London based Rokeby Gallery permanently closes After 13 years of exhibitions and art fairs, Rokeby Gallery has announced its closure. The space was founded by Beth Greenacre, who previously curated David Bowie’s art collection, and her husband Ed Greenacre, in 2005. Over its duration it exhibited a number of high-profile artists, including Liam Gillick, Doug Fishbone and Graham Hudson.
In a statement, they said: “We would like to thank the 77 artists we have met and presented, many of whom have become close friends. We will continue to engage with the collectors, curators, writers and collaborators and friends who have supported us over the years in our new roles within the art community.”
Rokeby’s closure follows a wave of London gallery closures last year, including Carroll/Fletcher, Vilma Gold, Ibid Gallery, and Laura Bartlett Gallery.
Shoair Mavlian appointed director of UK’s Photoworks Assistant curator at Tate Modern will take up the post in February, succeeding Celia Davies, who left in December after an eight-year tenure. The organisation promotes photography through various initiatives including its Jerwood/Photoworks Awards, a journal on photography and visual culture, the international Brighton Photo Biennial, and other programming.
Since 2011, Mavlian has researched acquisitions for Tate’s international collection and curated exhibitions such as ‘The Radical Eye: Modernist Photography from the Sir Elton John Collection’ (2016) and ‘Project Space: A Chronicle of Interventions’ (2014).
Art critic Catherine Millet amongst 100 Frenchwomen to criticise #MeToo movement in open letter Women from the fields of entertainment, journalism, science, and the arts appear as signatories on an open letter in the newspaper Le Monde, criticising the #MeToo movement that grew in the wake of the Harvey Weinstein scandal. The signatories claim that the movement, which calls out men on social media accused of sexual misconduct, has created a ‘totalitarian climate’, where men are presumed guilty before they can prove themselves innocent.
Berlin Biennale announces ‘We don’t need another hero’ The Berlin Biennale for Contemporary Art has announced that the title of its 10th edition, which runs from 9 June to 9 September 2018 and is curated by Gabi Ngcobo, is ‘We don’t need another hero’. The title is a reference to the 1985 Tina Turner song of the same name. A curatorial statement from the biennale describes this year’s exhibition as a ‘conversation with artists and contributors who think and act beyond art as they confront the incessant anxieties perpetuated by a willful disregard for complex subjectivities’, adding that the biennale will confront ‘the current widespread states of collective psychosis’.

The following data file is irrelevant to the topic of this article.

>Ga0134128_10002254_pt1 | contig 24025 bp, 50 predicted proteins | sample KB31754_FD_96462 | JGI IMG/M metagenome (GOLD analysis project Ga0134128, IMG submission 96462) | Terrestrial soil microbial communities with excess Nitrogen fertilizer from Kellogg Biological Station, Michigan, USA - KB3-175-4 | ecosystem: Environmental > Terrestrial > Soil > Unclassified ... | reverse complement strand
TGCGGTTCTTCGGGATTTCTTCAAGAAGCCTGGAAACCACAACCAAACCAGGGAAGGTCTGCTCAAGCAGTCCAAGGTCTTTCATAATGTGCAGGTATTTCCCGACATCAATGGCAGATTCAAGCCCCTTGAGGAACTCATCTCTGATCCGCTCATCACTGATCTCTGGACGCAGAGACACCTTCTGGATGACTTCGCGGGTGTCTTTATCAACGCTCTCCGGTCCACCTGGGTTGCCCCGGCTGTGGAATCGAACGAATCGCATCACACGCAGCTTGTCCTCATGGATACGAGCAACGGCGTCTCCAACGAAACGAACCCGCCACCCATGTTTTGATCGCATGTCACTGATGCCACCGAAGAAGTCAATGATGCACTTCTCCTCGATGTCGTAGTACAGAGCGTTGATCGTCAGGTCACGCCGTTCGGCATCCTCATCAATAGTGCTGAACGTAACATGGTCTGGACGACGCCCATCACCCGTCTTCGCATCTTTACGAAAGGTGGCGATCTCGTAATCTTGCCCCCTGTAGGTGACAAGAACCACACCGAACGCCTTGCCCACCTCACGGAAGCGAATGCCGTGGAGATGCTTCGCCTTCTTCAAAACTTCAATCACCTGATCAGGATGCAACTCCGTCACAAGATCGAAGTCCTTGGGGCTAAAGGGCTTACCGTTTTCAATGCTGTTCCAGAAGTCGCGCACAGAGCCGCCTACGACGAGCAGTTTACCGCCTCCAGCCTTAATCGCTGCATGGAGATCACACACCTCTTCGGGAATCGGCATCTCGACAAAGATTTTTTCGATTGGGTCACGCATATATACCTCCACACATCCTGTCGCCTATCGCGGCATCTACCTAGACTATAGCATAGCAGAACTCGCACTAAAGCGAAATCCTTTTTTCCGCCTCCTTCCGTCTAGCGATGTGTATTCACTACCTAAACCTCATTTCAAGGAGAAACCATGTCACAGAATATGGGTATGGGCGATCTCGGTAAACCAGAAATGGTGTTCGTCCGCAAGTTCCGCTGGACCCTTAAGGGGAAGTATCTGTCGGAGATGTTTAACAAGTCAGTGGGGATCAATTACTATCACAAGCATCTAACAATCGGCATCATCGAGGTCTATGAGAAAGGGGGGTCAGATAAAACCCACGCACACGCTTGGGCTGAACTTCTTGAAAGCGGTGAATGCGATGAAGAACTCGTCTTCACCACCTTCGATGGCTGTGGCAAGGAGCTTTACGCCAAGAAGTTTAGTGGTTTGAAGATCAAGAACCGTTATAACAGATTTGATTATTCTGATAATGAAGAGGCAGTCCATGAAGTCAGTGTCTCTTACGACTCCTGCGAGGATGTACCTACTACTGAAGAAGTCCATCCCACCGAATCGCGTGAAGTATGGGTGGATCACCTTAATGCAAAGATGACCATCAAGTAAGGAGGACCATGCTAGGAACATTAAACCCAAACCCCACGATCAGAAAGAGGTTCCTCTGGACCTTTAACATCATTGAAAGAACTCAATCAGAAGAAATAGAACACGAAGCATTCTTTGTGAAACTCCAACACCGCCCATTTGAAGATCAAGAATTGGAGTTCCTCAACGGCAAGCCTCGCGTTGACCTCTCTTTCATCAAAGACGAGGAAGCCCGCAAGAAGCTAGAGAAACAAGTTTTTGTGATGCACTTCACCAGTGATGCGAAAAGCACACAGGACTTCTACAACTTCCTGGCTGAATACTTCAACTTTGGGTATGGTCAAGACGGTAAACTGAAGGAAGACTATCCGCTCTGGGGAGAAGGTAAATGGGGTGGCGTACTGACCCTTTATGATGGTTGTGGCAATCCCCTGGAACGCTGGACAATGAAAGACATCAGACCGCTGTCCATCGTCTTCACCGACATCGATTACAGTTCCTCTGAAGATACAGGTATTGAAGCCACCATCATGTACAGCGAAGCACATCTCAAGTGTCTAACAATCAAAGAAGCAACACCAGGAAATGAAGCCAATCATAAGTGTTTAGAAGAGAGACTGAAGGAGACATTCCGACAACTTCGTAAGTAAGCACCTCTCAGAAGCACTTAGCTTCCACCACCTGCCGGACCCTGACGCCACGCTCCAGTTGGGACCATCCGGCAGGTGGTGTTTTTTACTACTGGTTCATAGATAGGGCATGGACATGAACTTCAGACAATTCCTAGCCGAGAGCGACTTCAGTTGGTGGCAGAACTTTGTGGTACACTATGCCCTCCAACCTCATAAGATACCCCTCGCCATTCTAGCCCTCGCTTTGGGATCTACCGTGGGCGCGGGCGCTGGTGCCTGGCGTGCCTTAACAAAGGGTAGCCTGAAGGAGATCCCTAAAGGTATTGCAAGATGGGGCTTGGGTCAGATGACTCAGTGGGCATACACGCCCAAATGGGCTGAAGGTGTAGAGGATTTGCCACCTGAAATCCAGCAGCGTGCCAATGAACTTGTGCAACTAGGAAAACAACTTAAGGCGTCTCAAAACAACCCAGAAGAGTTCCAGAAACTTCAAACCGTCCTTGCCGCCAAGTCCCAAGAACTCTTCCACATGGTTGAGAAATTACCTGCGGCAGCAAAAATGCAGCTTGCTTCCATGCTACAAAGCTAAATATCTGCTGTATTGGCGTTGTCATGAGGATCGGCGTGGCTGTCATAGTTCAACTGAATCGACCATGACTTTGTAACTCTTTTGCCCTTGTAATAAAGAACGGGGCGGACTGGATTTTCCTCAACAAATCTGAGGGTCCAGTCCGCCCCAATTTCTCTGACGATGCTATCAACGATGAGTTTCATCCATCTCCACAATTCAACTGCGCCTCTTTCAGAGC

Scientists claim 5,000-year-old stone carvings are earliest representation of a supernova Stone carvings found in the Kashmir Valley may represent the earliest known recording of a supernova, according to a group of Indian scientists. Since archaeologists unearthed the irregular stone slab in 1969, experts have believed that its markings depict a hunting scene, with armed men chasing fauna beneath two radiating, sun-like objects. However, the scientists claim that since there cannot be two suns, the image must be of something else.
They searched records of past supernovas for those that would have exploded during the right period and were bright enough to see from the stone’s original site. The scientists then found one strong candidate: Supernova HB9, a star that exploded around 4,600 BCE.
University museum plans to sell works by Ingres, Degas, and more at Christie’s La Salle University in Philadelphia has deaccessioned works from its Art Museum collection in hopes of raising $5 million at auction. Funds from the sales — which are scheduled to begin in March and continue through June — are intended to help cover the costs of La Salle’s five-year strategic plan. The school has been working at reducing its budget deficit and cutting down its debt for several years.
Twenty Modiglianis seized by police in Genoa are fake, expert confirms The paintings were being exhibited at Palazzo Ducale in July when they were confiscated by the authorities. The show closed three days early after the Genoa state prosecutor ordered the seizure of the 21 alleged fakes. Isabella Quattrocchi, an independent expert appointed by Italian prosecutors to assess the images, said that in “terms of both style and the pigments [used]”, the alleged paintings by the early 20th-century artist are “crudely forged”.
1. Artists who have exhibited at Rokeby Gallery, 2004 – 2017